We have sought in various forums people to come forward, particularly suppliers, even on a confidential or anonymous basis, to assist us to get a better feel for the issues out there. I am happy to note that we have had a number of approaches in light of those calls. That is greatly assisting the ACCC to get on top of the issues that we have seen in the marketplace and that we have commented on publicly. We are turning our minds to those issues to see, first of all, whether they can be considered under the provisions of the Competition and Consumer Act. Even more generally, we are just forming a view in relation to the provisions.[118]

3.118         The committee welcomes this recent development and eagerly awaits the ACCC's announcements concerning its activities. In light of the ACCC's announcement, the committee considers that the time for processors to present their concerns to the ACCC is now. The committee accordingly urges food processors to approach the ACCC and provide evidence of the concerns they have raised with the committee to the ACCC so that the anecdotal evidence that has been provided to the committee can be investigated.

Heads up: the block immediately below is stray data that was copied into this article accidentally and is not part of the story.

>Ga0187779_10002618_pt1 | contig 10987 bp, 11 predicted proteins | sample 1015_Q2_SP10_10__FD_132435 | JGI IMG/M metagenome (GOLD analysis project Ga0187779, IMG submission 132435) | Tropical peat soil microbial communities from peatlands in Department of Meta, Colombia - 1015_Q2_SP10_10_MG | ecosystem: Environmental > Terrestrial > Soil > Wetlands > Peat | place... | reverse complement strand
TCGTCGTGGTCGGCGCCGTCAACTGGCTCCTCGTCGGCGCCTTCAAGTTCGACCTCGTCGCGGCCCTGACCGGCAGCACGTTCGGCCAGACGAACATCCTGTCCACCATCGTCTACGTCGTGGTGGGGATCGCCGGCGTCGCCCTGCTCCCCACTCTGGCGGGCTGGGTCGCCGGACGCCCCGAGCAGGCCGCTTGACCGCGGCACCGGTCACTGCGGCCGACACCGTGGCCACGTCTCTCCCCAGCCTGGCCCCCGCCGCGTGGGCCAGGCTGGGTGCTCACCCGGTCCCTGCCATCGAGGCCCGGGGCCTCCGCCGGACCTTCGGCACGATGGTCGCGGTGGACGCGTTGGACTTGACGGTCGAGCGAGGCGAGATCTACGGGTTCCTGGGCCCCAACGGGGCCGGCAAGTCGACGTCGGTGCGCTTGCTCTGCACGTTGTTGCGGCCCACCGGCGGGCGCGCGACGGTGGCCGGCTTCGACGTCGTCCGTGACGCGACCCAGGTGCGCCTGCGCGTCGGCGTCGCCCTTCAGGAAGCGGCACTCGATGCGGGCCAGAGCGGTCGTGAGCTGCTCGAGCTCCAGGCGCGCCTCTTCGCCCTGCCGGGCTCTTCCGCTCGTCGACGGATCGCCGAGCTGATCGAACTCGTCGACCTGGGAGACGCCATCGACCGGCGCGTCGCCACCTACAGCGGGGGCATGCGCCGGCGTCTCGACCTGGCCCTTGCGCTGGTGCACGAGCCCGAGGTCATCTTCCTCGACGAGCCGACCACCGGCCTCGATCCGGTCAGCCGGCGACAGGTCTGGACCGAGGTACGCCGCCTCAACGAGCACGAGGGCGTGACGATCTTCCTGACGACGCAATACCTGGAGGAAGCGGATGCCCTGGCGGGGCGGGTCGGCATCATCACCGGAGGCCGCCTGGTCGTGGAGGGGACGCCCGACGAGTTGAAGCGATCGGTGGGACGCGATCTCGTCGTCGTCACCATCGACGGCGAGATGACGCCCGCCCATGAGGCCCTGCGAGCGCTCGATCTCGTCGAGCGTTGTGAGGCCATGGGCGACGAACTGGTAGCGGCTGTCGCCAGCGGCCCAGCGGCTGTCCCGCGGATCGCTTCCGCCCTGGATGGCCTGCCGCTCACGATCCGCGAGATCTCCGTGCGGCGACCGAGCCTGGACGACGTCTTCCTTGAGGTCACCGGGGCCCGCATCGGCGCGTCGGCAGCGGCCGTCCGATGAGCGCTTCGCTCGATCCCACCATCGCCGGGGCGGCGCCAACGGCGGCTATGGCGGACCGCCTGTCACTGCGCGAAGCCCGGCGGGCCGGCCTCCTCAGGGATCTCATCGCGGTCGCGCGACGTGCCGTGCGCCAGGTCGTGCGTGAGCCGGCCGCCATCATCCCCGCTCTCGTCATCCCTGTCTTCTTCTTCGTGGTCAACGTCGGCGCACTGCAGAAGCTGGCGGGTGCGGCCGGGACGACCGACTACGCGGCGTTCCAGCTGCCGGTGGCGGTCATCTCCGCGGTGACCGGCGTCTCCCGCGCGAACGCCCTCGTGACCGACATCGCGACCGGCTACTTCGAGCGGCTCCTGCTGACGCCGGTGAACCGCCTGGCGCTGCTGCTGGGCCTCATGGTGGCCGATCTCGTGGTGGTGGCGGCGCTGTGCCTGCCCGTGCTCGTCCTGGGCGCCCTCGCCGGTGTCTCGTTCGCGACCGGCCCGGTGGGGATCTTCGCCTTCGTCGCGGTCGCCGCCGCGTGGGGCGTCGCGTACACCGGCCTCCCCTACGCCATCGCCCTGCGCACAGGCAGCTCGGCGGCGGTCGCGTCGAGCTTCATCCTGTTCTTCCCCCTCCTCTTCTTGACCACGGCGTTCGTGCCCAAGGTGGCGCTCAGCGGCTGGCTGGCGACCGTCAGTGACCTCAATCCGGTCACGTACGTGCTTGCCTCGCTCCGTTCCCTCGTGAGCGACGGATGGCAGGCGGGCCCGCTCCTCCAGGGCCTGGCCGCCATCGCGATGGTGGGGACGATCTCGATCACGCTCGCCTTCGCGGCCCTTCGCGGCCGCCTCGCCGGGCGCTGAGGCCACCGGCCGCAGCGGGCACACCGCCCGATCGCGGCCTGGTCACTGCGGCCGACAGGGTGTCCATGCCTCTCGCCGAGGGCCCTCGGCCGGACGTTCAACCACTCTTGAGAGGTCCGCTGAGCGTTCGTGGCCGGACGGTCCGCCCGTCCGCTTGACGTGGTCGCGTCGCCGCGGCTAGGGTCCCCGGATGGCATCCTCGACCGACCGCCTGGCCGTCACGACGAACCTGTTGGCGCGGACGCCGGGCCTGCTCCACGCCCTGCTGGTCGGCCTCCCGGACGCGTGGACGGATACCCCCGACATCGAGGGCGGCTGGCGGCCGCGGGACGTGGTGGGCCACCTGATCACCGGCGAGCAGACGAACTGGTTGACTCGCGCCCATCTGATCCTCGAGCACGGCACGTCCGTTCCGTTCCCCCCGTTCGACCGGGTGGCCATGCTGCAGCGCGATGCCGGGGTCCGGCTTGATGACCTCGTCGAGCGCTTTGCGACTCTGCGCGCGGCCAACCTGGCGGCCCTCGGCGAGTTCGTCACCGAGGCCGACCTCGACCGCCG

3.119         The committee notes that the Senate Economics References Committee's report on The impacts of supermarket price decisions on the dairy industry, recommended that the government initiate an independent review of the competition provisions of the Competition and Consumer Act 2010. The government, however, declined to initiate a review until the law is further tested by the ACCC in the courts. While the committee supports further action by the ACCC, it considers that the experiences of the food processing sector since the release of the Dawson Report in 2003 make the case for a review even stronger.